Citizenship Education Programme with ATD Fourth World
What are dignity, poverty and discrimination? Pupils at the Camille Claude intermediate school in Montigny les Cormeilles, France spent a term working on these issues with their history, geography and art teachers, in collaboration with ATD Fourth World, through a citizenship education programme.
“This is a very positive project”, Marie Cordelier, the school’s art teacher explained. “The pupils first met with an ATD Fourth World Volunteer Corps member, then worked on a press review with the teacher-librarian. They also studied the issue of poverty in history and geography. Students chose a carefully considered statement about poverty and then used the medium of abstract art to illustrate its meaning. They gave a talk on the theme of prejudice and how to challenge and overcome it.”
The students produced 26 brightly coloured pictures, each with a sentence addressed to the viewer beginning with, “Since poverty is first and foremost a human issue….”. The sentences were quotations from Joseph Wresinski, who experienced extreme poverty himself and who founded ATD Fourth World sixty years ago.
In the presence of Jean-Noël Carpentier MP and Mayor of Montigny, Madame Louisette Esor, the school headmistress, their teachers and some ATD Fourth World members, the pupils proudly presented their work at the launch of the exhibition in the school on 23 March 2017.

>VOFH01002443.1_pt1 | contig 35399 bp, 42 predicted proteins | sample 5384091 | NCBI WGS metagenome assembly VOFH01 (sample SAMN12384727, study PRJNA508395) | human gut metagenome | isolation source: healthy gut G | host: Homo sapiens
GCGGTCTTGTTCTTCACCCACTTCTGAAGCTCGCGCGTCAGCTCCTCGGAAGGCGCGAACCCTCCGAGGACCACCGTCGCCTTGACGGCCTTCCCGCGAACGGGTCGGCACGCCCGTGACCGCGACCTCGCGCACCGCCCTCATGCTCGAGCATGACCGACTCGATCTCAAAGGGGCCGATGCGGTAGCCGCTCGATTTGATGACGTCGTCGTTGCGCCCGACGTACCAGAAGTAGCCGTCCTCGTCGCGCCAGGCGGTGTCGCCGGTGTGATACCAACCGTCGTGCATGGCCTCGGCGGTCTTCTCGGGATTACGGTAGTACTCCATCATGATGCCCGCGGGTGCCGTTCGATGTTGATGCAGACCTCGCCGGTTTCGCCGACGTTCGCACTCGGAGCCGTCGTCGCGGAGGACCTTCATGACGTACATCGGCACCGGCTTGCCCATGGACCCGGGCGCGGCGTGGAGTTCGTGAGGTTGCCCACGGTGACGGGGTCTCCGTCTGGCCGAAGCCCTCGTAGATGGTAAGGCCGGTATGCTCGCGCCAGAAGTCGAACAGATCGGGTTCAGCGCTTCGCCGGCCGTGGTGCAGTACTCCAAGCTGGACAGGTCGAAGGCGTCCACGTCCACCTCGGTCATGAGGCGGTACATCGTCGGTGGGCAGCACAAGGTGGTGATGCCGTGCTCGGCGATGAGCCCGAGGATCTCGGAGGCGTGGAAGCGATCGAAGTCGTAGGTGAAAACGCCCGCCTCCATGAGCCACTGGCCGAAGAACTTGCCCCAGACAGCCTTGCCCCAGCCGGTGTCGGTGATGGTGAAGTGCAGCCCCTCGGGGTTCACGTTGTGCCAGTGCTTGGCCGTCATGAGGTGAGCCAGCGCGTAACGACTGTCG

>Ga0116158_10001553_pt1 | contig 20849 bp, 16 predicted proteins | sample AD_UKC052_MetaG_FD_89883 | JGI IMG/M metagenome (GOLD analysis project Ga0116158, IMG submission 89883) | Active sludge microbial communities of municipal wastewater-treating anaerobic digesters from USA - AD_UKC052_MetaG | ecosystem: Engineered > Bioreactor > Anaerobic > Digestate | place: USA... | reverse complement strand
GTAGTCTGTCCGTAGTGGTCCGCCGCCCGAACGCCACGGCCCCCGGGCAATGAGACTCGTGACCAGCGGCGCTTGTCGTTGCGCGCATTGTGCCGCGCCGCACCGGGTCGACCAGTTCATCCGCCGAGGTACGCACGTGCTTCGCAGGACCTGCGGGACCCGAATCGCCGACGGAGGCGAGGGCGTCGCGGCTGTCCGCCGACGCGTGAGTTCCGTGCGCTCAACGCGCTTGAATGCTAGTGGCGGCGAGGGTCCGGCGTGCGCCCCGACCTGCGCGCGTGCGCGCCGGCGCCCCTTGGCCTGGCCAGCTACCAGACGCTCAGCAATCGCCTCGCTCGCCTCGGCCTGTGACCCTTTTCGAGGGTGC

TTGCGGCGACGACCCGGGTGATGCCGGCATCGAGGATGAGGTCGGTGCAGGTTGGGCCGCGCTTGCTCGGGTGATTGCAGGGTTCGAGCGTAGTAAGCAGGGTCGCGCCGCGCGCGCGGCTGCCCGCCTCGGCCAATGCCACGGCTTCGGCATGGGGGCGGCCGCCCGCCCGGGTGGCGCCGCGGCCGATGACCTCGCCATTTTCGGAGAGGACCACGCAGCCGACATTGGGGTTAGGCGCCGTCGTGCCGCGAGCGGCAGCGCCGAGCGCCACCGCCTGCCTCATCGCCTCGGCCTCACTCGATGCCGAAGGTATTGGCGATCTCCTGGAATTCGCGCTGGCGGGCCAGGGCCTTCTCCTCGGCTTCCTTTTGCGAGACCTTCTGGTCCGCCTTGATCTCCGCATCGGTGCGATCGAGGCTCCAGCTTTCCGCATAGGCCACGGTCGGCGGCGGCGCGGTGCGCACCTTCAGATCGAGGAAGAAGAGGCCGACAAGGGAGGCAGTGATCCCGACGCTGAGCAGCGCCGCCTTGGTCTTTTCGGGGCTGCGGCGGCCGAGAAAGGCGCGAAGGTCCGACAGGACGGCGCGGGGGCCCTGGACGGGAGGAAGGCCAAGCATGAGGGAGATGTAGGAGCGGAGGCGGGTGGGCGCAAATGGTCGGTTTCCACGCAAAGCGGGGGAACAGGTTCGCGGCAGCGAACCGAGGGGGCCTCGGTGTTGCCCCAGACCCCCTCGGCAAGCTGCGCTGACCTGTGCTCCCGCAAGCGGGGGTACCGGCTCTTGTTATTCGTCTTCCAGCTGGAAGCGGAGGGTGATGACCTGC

“In relation to history and geography, we watched a film about the hard working conditions of people living in poverty in India. All that started us thinking about poverty here in our own country and throughout the world”, explained Ali, summing up the journey taken by the group.
“Nobody should feel guilty about their own poverty. It is fundamental that each person’s dignity be respected”, the Mayor stressed, recalling Joseph Wresinski’s legacy and the fact that 2017 is the 100th anniversary of his birth. “You are aware that Father Joseph lived in Montigny les Cormeilles, aren’t you? We have placed a commemorative plaque in front of his house and a street bears his name”, M. Carpentier added before congratulating the pupils on their work. “You have grown up into fine citizens. Now we can be sure that you are going to follow in his footsteps!”
The exhibition, presented as a gift to ATD Fourth World, is part of the global ‘Stop Poverty’ campaign. It will encourage those who come to see it, in schools and other locations where it will be presented, to reflect more deeply on the reality of poverty and how it can be overcome.
In the Students’ Own Words
“The worst thing is for any of our fellow citizens to be despised.” Violet is my favourite colour. I represented a girl, all by herself, despised because of her origin.
“Loving in order to know; knowing in order to love.” When you love someone, it means you know that person, but you can also get to know the person so as to love them.
“It is much more pleasant to give than to receive. At the end of the day, receiving handouts can feel shameful.” When you are receiving handouts, it is not as good as being able to give to others.
“The biggest scandal in the world is not poverty, but the indifference of the wealthy to it.” Everybody should be treated equally and even if someone has less money than others, that person should be respected. This is the same respect we show to our parents.
Students show off their works of art in the Stop Poverty campaign.
Photos by ATD Fourth World – Carmen Martos.